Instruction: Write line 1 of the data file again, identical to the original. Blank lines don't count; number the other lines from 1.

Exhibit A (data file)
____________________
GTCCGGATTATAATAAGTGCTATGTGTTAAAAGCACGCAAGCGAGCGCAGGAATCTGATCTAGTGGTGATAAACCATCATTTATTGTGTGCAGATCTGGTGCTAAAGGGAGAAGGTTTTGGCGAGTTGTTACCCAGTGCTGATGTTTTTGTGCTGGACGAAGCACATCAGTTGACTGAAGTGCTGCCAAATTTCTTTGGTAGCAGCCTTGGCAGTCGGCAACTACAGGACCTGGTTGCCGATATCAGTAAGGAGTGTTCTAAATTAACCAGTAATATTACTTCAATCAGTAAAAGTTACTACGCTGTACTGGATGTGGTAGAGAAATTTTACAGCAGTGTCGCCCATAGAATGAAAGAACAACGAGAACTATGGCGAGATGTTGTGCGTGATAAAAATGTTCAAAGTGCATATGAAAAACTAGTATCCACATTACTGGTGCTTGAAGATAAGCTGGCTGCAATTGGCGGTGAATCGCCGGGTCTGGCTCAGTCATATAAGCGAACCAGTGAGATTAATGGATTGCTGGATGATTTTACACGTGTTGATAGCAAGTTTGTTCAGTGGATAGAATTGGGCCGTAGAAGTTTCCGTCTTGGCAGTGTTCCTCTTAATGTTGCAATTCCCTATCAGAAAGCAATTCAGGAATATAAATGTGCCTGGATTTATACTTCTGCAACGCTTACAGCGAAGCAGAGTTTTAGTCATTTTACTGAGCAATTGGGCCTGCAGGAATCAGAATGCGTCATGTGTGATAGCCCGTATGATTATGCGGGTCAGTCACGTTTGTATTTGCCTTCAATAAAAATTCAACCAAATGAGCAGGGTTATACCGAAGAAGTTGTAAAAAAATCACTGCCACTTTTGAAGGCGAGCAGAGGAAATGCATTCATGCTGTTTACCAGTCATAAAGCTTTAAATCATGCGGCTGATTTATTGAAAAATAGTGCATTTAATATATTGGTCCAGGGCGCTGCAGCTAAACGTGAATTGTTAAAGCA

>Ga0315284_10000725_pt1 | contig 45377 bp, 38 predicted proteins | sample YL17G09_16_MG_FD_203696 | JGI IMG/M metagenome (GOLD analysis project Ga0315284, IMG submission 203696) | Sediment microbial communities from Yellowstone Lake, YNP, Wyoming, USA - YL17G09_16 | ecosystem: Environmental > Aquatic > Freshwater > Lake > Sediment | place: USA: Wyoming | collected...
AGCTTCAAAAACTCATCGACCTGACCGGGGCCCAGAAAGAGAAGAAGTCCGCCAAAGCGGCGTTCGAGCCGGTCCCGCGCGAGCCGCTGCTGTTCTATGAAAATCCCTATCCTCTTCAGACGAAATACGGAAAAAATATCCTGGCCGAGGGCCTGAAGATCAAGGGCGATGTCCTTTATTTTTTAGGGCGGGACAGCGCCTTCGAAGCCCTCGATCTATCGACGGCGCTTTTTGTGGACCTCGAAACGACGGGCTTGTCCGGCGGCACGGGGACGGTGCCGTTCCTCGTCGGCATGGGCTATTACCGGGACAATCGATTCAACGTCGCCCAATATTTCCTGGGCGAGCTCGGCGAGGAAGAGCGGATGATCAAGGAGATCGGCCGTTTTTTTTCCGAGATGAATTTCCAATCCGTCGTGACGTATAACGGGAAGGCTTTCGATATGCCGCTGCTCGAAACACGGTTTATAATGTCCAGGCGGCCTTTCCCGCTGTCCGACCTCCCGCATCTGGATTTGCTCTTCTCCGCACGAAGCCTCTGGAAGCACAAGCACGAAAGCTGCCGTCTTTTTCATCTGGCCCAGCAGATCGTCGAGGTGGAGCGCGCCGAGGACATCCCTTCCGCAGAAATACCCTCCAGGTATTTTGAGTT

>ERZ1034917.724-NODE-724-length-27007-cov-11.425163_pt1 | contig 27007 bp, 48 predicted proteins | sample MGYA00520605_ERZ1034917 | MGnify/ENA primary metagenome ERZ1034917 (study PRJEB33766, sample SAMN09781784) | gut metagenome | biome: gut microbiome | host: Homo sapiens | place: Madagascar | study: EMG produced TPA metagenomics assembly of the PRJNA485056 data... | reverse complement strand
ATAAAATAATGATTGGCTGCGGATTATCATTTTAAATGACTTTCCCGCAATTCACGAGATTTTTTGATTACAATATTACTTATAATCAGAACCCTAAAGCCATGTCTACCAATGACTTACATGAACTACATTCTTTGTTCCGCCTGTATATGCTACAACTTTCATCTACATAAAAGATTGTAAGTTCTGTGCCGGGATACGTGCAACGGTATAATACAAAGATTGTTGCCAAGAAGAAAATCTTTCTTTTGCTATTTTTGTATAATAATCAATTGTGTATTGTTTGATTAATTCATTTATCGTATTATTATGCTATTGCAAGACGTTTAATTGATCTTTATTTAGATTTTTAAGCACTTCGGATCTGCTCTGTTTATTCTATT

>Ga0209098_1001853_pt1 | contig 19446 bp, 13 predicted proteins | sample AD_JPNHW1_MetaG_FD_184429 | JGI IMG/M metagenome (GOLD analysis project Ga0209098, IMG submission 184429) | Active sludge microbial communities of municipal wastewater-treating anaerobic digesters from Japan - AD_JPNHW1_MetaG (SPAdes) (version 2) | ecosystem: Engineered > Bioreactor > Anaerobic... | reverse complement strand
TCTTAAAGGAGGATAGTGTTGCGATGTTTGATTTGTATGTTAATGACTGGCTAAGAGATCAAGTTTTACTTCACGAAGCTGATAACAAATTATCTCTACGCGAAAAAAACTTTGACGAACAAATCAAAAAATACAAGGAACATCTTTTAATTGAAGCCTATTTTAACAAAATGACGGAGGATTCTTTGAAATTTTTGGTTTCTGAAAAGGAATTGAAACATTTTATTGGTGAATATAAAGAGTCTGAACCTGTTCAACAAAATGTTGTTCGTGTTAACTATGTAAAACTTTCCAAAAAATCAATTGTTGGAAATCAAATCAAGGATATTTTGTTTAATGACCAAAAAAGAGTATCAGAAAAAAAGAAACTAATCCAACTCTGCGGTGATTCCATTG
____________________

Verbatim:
GTCCGGATTATAATAAGTGCTATGTGTTAAAAGCACGCAAGCGAGCGCAGGAATCTGATCTAGTGGTGATAAACCATCATTTATTGTGTGCAGATCTGGTGCTAAAGGGAGAAGGTTTTGGCGAGTTGTTACCCAGTGCTGATGTTTTTGTGCTGGACGAAGCACATCAGTTGACTGAAGTGCTGCCAAATTTCTTTGGTAGCAGCCTTGGCAGTCGGCAACTACAGGACCTGGTTGCCGATATCAGTAAGGAGTGTTCTAAATTAACCAGTAATATTACTTCAATCAGTAAAAGTTACTACGCTGTACTGGATGTGGTAGAGAAATTTTACAGCAGTGTCGCCCATAGAATGAAAGAACAACGAGAACTATGGCGAGATGTTGTGCGTGATAAAAATGTTCAAAGTGCATATGAAAAACTAGTATCCACATTACTGGTGCTTGAAGATAAGCTGGCTGCAATTGGCGGTGAATCGCCGGGTCTGGCTCAGTCATATAAGCGAACCAGTGAGATTAATGGATTGCTGGATGATTTTACACGTGTTGATAGCAAGTTTGTTCAGTGGATAGAATTGGGCCGTAGAAGTTTCCGTCTTGGCAGTGTTCCTCTTAATGTTGCAATTCCCTATCAGAAAGCAATTCAGGAATATAAATGTGCCTGGATTTATACTTCTGCAACGCTTACAGCGAAGCAGAGTTTTAGTCATTTTACTGAGCAATTGGGCCTGCAGGAATCAGAATGCGTCATGTGTGATAGCCCGTATGATTATGCGGGTCAGTCACGTTTGTATTTGCCTTCAATAAAAATTCAACCAAATGAGCAGGGTTATACCGAAGAAGTTGTAAAAAAATCACTGCCACTTTTGAAGGCGAGCAGAGGAAATGCATTCATGCTGTTTACCAGTCATAAAGCTTTAAATCATGCGGCTGATTTATTGAAAAATAGTGCATTTAATATATTGGTCCAGGGCGCTGCAGCTAAACGTGAATTGTTAAAGCA